UK renewables groups demand better auction terms for offshore wind

Energy trade groups RenewableUK, Energy UK and Scottish Renewables have urged the UK to make significant changes to its annual clean power auctions. The groups warned that, without changing the current focus on minimum price, the UK’s renewable-energy plans could founder on rising equipment and installation costs.

The groups warned in a joint letter that continuing to focus auction criteria on the lowest possible strike price (bid) would create a “less attractive investment environment in the UK” relative to other global markets. The need to focus on minimum price conflicts with the “reality of project costs and investment needs,” particularly for companies in the renewables supply chain, which have been losing money from price pressure exerted by the auction format.

“The latest CfD (contract for difference) has failed to account for an increasingly challenging economic environment and there is a real risk that this summer’s auction will fail to secure this much needed industry investment,” said Andrew MacNish Porter, Policy Manager at Scottish Renewables. “We urge the government to reassess the parameters of this year’s auction immediately as well as consider longer term reforms.”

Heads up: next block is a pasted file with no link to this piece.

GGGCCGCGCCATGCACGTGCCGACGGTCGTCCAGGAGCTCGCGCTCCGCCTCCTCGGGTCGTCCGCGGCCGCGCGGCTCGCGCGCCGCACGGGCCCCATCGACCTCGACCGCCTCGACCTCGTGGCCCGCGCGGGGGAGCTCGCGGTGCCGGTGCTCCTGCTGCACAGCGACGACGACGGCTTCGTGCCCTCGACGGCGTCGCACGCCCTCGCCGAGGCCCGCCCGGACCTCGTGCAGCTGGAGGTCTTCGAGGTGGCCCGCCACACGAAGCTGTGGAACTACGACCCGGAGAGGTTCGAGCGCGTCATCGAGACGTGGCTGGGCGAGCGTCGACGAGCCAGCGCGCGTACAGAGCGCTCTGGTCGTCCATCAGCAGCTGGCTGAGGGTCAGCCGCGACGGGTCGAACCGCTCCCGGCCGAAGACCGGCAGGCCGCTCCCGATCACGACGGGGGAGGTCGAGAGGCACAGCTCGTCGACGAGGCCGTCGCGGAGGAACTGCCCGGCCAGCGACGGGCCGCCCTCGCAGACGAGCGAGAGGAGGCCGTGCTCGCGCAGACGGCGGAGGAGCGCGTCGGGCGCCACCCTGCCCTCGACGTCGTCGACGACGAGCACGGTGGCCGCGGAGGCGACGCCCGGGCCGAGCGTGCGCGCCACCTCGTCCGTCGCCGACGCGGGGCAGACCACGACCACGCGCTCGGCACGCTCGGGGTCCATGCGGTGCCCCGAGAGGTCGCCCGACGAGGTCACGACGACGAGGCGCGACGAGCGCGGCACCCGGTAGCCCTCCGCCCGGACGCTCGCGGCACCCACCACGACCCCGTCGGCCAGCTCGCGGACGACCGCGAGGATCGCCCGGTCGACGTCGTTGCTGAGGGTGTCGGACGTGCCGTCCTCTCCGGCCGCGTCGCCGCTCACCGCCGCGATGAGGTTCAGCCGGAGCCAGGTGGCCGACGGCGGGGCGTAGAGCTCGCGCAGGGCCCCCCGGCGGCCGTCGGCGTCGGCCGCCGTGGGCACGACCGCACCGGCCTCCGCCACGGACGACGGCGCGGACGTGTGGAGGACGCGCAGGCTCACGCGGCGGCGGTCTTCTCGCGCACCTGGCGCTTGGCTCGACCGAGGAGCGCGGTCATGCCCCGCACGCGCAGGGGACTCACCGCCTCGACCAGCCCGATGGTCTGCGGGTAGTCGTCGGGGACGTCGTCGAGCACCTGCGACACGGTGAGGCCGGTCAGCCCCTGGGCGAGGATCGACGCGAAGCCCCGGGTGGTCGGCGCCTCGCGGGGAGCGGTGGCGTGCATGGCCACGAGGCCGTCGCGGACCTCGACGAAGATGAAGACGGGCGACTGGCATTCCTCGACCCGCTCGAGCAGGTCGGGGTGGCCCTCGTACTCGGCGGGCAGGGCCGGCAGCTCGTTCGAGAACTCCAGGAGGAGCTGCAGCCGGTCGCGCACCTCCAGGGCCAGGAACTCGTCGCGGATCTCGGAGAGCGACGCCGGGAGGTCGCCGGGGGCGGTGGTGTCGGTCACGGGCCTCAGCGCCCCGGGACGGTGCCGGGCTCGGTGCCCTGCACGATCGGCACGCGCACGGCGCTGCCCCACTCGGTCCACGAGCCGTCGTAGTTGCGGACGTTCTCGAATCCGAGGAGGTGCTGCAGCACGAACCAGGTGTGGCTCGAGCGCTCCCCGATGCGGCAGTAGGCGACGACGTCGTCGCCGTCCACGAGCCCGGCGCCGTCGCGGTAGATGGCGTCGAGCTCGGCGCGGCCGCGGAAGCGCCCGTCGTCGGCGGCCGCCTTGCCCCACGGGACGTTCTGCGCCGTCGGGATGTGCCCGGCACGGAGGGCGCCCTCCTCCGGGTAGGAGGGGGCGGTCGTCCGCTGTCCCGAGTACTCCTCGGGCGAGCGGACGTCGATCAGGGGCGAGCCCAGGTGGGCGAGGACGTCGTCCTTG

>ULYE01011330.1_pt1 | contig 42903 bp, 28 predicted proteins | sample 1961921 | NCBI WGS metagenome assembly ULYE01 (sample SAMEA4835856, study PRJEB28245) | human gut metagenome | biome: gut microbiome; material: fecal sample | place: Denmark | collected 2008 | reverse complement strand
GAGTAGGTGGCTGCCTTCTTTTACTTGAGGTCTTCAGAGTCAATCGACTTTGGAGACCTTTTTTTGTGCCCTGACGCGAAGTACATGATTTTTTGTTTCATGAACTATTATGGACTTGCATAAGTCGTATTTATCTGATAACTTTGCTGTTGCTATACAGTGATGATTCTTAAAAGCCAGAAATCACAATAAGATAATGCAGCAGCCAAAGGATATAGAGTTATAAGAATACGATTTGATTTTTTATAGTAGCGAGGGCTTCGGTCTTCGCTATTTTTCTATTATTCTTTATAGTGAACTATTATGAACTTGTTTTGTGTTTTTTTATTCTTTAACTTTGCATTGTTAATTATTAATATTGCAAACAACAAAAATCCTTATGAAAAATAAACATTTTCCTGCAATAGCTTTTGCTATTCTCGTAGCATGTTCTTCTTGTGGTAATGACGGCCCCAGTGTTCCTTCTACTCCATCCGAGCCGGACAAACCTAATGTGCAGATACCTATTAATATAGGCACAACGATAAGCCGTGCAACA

The UK government launched a review of the CfD auction process in April. The review also aimed to “ensure renewable energy developers can make the necessary investment in supply chains and innovation,” claimed UK energy minister Graham Stuart. However, the CfD he admitted that the CfD was still centred on the “overriding priority for the UK to have amongst the cheapest wholesale electricity prices in Europe.”

The letter from the trade groups said that it was all very admirable for the UK to want low energy prices, but in the real world it had to compete for developers’ attention on a global market. And, the groups claimed, some competitors were offering subsidies. The trade associations noted that the US and the EU have both enacted financial incentives and favourable regulations for developers and their suppliers.

The groups have therefore asked for three changes.

First, they petitioned the government to raise its subsidy budget for this summer’s auction round by a factor of at least 2.5 and to set aside a dedicated pot for fixed-foundation offshore wind.

Secondly they called for dedicated set-asides for tidal and floating wind power.

Finally they asked for a clearly-communicated formula setting out how auction terms would change to match changes in the economy and the supply chain. “A clear schedule with auction parameters, budgets and capacity targets would provide a clear roadmap towards net zero,” the groups argued.

“International competition for investment in clean tech has never been more intense, so ministers have to act quickly. Time is running out, not only to secure new renewable projects in the coming months, but also to set up a framework for the rest of this decade to ensure that longer term investments in manufacturing come to the UK instead of going overseas,” said RenewableUK’s Executive Director of Policy and Engagement Ana Musat.